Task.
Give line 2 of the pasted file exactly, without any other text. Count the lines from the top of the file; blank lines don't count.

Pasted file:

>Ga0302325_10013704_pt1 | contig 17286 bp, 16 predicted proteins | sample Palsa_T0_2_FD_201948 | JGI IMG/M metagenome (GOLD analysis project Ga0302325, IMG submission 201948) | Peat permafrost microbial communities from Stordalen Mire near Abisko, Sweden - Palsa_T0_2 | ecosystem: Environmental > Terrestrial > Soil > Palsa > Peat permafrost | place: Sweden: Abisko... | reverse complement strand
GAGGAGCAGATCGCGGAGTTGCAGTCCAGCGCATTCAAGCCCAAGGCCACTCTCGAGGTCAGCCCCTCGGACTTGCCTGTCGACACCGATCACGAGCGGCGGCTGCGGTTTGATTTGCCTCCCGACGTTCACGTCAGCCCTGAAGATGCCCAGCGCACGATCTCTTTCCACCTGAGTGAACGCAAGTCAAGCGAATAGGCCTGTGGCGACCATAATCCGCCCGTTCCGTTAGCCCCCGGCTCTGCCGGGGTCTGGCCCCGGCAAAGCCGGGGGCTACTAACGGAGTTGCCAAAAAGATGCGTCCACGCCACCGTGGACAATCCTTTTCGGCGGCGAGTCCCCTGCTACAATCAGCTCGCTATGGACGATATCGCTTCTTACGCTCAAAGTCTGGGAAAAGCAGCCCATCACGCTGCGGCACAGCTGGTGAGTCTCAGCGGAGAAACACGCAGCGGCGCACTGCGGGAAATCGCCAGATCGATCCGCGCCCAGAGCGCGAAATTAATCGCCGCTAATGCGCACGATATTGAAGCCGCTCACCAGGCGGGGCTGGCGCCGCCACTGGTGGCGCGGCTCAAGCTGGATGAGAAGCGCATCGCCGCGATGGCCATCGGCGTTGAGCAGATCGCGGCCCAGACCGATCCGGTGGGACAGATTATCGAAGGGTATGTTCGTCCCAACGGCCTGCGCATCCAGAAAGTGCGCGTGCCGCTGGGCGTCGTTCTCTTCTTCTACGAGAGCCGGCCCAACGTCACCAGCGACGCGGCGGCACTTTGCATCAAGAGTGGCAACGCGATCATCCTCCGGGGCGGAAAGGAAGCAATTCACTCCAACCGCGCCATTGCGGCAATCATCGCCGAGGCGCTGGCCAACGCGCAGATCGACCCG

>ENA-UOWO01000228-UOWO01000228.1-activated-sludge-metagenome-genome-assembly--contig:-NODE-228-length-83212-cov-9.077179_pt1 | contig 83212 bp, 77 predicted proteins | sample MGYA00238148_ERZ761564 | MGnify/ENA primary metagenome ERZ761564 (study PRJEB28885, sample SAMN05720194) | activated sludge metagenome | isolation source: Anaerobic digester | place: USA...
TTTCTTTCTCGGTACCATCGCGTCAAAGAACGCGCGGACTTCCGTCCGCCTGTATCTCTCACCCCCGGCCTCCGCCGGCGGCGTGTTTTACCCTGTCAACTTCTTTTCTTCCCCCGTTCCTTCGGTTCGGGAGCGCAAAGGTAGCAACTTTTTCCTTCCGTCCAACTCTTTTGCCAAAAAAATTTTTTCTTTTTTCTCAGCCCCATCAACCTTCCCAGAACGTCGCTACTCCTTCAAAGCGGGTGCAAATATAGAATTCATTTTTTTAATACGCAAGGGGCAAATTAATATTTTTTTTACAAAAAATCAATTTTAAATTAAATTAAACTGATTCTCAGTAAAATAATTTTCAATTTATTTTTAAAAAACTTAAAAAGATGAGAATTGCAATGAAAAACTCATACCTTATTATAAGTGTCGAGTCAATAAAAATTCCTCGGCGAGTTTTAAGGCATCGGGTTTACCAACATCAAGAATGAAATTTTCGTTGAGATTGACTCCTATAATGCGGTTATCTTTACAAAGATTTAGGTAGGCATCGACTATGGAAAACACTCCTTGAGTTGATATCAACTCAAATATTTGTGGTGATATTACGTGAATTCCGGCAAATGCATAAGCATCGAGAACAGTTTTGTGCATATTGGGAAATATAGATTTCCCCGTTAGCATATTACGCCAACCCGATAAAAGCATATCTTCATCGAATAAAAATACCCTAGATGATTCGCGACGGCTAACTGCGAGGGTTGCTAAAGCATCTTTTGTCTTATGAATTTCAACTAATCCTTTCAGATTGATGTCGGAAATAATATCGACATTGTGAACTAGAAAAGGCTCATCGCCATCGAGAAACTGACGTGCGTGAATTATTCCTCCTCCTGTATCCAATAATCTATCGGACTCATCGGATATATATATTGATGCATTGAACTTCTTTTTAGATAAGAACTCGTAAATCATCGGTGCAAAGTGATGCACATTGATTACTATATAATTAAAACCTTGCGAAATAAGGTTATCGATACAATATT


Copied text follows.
GAGGAGCAGATCGCGGAGTTGCAGTCCAGCGCATTCAAGCCCAAGGCCACTCTCGAGGTCAGCCCCTCGGACTTGCCTGTCGACACCGATCACGAGCGGCGGCTGCGGTTTGATTTGCCTCCCGACGTTCACGTCAGCCCTGAAGATGCCCAGCGCACGATCTCTTTCCACCTGAGTGAACGCAAGTCAAGCGAATAGGCCTGTGGCGACCATAATCCGCCCGTTCCGTTAGCCCCCGGCTCTGCCGGGGTCTGGCCCCGGCAAAGCCGGGGGCTACTAACGGAGTTGCCAAAAAGATGCGTCCACGCCACCGTGGACAATCCTTTTCGGCGGCGAGTCCCCTGCTACAATCAGCTCGCTATGGACGATATCGCTTCTTACGCTCAAAGTCTGGGAAAAGCAGCCCATCACGCTGCGGCACAGCTGGTGAGTCTCAGCGGAGAAACACGCAGCGGCGCACTGCGGGAAATCGCCAGATCGATCCGCGCCCAGAGCGCGAAATTAATCGCCGCTAATGCGCACGATATTGAAGCCGCTCACCAGGCGGGGCTGGCGCCGCCACTGGTGGCGCGGCTCAAGCTGGATGAGAAGCGCATCGCCGCGATGGCCATCGGCGTTGAGCAGATCGCGGCCCAGACCGATCCGGTGGGACAGATTATCGAAGGGTATGTTCGTCCCAACGGCCTGCGCATCCAGAAAGTGCGCGTGCCGCTGGGCGTCGTTCTCTTCTTCTACGAGAGCCGGCCCAACGTCACCAGCGACGCGGCGGCACTTTGCATCAAGAGTGGCAACGCGATCATCCTCCGGGGCGGAAAGGAAGCAATTCACTCCAACCGCGCCATTGCGGCAATCATCGCCGAGGCGCTGGCCAACGCGCAGATCGACCCG